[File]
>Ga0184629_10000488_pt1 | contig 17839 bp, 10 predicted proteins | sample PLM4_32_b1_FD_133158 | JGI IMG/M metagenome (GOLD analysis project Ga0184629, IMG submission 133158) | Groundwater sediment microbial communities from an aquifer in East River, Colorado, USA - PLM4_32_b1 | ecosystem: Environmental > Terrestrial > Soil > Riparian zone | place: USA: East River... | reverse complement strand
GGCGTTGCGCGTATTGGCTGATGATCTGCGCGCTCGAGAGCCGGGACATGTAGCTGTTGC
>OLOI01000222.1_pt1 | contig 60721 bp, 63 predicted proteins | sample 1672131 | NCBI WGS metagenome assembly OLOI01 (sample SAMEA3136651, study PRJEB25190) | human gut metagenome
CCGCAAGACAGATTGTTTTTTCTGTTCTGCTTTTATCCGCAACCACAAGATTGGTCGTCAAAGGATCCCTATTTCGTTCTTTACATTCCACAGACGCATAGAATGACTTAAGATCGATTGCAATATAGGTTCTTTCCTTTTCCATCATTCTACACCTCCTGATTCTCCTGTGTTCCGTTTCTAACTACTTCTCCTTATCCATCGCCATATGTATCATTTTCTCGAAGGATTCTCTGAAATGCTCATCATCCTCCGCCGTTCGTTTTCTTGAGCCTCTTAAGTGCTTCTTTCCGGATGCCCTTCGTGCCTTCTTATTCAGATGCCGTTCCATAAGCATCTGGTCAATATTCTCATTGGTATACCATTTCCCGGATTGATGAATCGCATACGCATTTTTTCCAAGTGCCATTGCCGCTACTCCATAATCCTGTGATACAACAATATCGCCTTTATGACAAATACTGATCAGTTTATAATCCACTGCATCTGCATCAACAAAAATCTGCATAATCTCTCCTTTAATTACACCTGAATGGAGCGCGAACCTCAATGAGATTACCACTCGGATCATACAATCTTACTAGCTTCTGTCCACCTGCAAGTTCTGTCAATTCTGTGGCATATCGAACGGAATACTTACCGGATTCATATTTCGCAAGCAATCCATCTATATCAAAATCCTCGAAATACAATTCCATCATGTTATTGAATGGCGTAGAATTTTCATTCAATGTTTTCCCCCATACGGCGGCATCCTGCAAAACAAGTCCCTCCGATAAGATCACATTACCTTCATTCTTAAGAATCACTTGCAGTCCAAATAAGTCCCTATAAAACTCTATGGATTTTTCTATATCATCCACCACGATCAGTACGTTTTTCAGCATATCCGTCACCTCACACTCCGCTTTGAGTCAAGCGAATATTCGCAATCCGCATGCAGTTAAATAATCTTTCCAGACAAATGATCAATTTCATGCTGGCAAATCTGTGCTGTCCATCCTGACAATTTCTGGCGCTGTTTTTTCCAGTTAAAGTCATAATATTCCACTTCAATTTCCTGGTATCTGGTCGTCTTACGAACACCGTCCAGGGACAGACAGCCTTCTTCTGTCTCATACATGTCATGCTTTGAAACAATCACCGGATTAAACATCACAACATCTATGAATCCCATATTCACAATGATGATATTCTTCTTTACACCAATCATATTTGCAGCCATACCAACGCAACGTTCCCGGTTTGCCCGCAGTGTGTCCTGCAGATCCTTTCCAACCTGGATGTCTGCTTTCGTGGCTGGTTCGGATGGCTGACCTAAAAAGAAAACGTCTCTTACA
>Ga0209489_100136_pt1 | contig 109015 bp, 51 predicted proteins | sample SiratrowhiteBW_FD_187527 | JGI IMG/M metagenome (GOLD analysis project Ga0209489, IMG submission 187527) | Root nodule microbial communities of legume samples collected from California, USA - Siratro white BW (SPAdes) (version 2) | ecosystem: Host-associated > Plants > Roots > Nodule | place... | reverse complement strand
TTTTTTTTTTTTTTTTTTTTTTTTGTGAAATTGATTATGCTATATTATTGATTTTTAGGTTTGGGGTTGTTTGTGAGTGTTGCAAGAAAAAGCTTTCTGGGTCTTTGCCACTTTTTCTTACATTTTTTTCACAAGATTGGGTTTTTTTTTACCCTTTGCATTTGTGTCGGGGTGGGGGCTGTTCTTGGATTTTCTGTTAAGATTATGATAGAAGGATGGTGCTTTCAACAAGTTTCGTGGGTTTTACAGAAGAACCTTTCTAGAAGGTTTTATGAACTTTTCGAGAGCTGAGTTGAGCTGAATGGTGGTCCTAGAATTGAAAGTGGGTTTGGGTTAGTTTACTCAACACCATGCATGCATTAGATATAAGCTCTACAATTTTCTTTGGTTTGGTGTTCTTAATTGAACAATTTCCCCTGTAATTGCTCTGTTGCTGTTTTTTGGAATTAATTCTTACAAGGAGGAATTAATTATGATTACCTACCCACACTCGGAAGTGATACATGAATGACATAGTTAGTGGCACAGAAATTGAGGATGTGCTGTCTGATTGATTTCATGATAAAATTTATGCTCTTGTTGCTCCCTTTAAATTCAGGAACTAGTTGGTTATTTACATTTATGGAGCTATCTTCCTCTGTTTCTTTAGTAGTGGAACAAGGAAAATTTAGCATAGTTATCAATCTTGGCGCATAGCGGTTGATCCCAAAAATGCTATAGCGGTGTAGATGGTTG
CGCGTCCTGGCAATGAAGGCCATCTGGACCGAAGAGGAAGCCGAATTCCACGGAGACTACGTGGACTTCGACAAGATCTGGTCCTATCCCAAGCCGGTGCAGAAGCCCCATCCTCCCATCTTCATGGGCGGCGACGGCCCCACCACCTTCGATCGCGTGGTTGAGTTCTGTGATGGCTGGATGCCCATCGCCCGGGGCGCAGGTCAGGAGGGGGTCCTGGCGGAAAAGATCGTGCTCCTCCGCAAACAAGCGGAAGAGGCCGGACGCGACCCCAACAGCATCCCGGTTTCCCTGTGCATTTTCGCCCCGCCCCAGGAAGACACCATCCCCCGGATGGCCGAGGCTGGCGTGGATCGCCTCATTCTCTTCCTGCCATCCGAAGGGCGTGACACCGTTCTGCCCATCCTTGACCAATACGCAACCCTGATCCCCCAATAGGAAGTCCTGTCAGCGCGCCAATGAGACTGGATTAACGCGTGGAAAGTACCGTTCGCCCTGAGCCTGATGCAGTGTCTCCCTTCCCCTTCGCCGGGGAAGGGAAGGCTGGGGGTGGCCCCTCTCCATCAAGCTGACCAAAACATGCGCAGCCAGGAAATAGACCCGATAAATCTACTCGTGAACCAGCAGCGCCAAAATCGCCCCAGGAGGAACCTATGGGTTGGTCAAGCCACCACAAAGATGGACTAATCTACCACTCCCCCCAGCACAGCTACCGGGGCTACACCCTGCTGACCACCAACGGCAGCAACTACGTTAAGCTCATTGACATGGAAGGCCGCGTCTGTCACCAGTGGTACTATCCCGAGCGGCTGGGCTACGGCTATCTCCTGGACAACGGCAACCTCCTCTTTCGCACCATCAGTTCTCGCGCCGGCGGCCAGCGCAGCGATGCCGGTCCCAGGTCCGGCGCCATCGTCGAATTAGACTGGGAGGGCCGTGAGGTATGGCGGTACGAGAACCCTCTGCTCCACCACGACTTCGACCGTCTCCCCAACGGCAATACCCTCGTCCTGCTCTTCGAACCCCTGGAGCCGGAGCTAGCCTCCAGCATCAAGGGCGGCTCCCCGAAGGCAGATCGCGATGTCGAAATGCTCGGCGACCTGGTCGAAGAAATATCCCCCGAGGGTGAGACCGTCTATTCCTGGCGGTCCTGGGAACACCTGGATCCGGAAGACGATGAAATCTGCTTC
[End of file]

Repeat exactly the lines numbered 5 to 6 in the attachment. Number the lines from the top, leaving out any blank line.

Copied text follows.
>Ga0209489_100136_pt1 | contig 109015 bp, 51 predicted proteins | sample SiratrowhiteBW_FD_187527 | JGI IMG/M metagenome (GOLD analysis project Ga0209489, IMG submission 187527) | Root nodule microbial communities of legume samples collected from California, USA - Siratro white BW (SPAdes) (version 2) | ecosystem: Host-associated > Plants > Roots > Nodule | place... | reverse complement strand
TTTTTTTTTTTTTTTTTTTTTTTTGTGAAATTGATTATGCTATATTATTGATTTTTAGGTTTGGGGTTGTTTGTGAGTGTTGCAAGAAAAAGCTTTCTGGGTCTTTGCCACTTTTTCTTACATTTTTTTCACAAGATTGGGTTTTTTTTTACCCTTTGCATTTGTGTCGGGGTGGGGGCTGTTCTTGGATTTTCTGTTAAGATTATGATAGAAGGATGGTGCTTTCAACAAGTTTCGTGGGTTTTACAGAAGAACCTTTCTAGAAGGTTTTATGAACTTTTCGAGAGCTGAGTTGAGCTGAATGGTGGTCCTAGAATTGAAAGTGGGTTTGGGTTAGTTTACTCAACACCATGCATGCATTAGATATAAGCTCTACAATTTTCTTTGGTTTGGTGTTCTTAATTGAACAATTTCCCCTGTAATTGCTCTGTTGCTGTTTTTTGGAATTAATTCTTACAAGGAGGAATTAATTATGATTACCTACCCACACTCGGAAGTGATACATGAATGACATAGTTAGTGGCACAGAAATTGAGGATGTGCTGTCTGATTGATTTCATGATAAAATTTATGCTCTTGTTGCTCCCTTTAAATTCAGGAACTAGTTGGTTATTTACATTTATGGAGCTATCTTCCTCTGTTTCTTTAGTAGTGGAACAAGGAAAATTTAGCATAGTTATCAATCTTGGCGCATAGCGGTTGATCCCAAAAATGCTATAGCGGTGTAGATGGTTG